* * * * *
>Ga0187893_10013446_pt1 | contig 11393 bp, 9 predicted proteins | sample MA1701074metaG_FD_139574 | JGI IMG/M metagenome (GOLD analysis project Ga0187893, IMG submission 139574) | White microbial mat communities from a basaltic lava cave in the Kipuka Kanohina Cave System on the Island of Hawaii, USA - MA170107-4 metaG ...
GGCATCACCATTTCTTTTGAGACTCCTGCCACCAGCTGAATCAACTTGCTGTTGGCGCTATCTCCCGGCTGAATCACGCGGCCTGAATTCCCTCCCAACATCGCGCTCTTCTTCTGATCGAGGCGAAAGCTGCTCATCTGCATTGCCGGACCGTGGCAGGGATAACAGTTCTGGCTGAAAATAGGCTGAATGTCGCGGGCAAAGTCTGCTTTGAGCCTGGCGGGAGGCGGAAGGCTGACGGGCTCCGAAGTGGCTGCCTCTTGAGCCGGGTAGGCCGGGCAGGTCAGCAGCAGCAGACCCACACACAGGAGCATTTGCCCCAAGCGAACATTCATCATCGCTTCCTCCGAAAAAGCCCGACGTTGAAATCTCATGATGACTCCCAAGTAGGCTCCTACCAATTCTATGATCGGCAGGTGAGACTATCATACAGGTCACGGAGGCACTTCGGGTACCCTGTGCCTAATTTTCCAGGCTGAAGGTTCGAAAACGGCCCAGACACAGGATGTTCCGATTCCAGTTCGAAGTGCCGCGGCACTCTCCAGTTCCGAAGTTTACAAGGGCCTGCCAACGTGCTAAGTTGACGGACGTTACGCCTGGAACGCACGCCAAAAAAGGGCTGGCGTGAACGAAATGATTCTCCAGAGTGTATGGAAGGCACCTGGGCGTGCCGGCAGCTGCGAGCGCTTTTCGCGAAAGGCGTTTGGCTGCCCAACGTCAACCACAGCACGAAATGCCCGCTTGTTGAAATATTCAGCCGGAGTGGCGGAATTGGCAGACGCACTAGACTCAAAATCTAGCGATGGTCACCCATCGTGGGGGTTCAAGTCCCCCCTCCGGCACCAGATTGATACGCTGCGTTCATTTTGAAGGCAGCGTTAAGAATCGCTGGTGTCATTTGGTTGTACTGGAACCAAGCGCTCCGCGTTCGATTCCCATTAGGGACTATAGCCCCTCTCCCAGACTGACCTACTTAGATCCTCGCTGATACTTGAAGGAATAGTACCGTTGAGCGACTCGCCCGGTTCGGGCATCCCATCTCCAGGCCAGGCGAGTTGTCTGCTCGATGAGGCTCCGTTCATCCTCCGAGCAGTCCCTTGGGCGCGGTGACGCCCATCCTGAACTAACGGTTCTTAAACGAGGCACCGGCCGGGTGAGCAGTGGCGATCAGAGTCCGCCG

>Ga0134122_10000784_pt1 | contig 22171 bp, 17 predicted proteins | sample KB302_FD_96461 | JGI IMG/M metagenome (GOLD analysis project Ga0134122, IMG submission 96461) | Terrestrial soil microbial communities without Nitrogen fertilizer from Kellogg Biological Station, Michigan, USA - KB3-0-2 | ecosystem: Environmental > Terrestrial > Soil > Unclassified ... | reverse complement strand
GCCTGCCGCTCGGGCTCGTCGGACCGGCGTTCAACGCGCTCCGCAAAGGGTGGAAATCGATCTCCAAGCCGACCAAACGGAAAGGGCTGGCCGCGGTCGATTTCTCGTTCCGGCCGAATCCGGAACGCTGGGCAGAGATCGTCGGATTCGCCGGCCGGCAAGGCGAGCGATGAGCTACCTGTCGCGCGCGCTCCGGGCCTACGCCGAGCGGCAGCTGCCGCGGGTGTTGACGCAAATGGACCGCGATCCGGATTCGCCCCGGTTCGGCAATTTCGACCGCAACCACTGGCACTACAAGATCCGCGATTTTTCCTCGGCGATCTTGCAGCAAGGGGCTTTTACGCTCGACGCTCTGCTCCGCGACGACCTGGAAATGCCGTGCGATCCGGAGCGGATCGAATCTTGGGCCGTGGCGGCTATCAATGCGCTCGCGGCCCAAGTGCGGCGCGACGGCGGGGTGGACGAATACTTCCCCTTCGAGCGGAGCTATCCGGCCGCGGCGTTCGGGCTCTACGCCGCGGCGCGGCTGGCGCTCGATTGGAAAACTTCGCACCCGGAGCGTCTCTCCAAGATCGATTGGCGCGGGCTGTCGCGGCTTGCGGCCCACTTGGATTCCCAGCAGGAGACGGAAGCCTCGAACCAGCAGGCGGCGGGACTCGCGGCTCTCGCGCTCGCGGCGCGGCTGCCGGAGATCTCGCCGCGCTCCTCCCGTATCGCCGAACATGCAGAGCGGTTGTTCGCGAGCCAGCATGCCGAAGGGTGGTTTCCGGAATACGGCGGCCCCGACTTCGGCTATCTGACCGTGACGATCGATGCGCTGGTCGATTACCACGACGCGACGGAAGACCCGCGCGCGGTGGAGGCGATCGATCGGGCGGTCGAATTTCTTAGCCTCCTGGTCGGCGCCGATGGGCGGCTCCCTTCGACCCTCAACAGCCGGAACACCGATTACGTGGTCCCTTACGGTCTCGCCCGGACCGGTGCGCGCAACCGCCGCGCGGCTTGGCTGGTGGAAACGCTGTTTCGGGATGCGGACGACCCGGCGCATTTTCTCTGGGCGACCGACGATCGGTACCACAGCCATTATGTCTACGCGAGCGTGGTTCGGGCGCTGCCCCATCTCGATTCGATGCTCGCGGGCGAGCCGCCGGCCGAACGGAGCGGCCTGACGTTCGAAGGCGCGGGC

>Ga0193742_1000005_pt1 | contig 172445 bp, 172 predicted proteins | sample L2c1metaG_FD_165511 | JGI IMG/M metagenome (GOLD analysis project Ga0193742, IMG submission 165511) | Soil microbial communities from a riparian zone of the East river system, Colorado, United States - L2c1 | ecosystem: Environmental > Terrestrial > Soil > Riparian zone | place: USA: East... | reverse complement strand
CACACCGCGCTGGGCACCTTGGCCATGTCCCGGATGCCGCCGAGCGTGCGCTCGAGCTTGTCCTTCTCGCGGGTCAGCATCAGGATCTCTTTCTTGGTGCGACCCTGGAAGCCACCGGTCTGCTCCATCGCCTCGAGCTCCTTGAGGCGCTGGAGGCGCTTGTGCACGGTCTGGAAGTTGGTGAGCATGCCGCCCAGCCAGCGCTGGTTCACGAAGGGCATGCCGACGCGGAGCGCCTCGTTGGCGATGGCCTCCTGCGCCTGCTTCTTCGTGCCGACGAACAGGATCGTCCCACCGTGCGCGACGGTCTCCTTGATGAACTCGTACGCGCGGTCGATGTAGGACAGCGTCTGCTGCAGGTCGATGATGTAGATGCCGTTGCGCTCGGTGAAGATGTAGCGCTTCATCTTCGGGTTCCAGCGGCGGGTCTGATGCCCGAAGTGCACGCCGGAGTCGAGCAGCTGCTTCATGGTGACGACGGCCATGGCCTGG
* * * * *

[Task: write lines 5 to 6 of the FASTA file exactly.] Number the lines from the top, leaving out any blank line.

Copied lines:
>Ga0193742_1000005_pt1 | contig 172445 bp, 172 predicted proteins | sample L2c1metaG_FD_165511 | JGI IMG/M metagenome (GOLD analysis project Ga0193742, IMG submission 165511) | Soil microbial communities from a riparian zone of the East river system, Colorado, United States - L2c1 | ecosystem: Environmental > Terrestrial > Soil > Riparian zone | place: USA: East... | reverse complement strand
CACACCGCGCTGGGCACCTTGGCCATGTCCCGGATGCCGCCGAGCGTGCGCTCGAGCTTGTCCTTCTCGCGGGTCAGCATCAGGATCTCTTTCTTGGTGCGACCCTGGAAGCCACCGGTCTGCTCCATCGCCTCGAGCTCCTTGAGGCGCTGGAGGCGCTTGTGCACGGTCTGGAAGTTGGTGAGCATGCCGCCCAGCCAGCGCTGGTTCACGAAGGGCATGCCGACGCGGAGCGCCTCGTTGGCGATGGCCTCCTGCGCCTGCTTCTTCGTGCCGACGAACAGGATCGTCCCACCGTGCGCGACGGTCTCCTTGATGAACTCGTACGCGCGGTCGATGTAGGACAGCGTCTGCTGCAGGTCGATGATGTAGATGCCGTTGCGCTCGGTGAAGATGTAGCGCTTCATCTTCGGGTTCCAGCGGCGGGTCTGATGCCCGAAGTGCACGCCGGAGTCGAGCAGCTGCTTCATGGTGACGACGGCCATGGCCTGG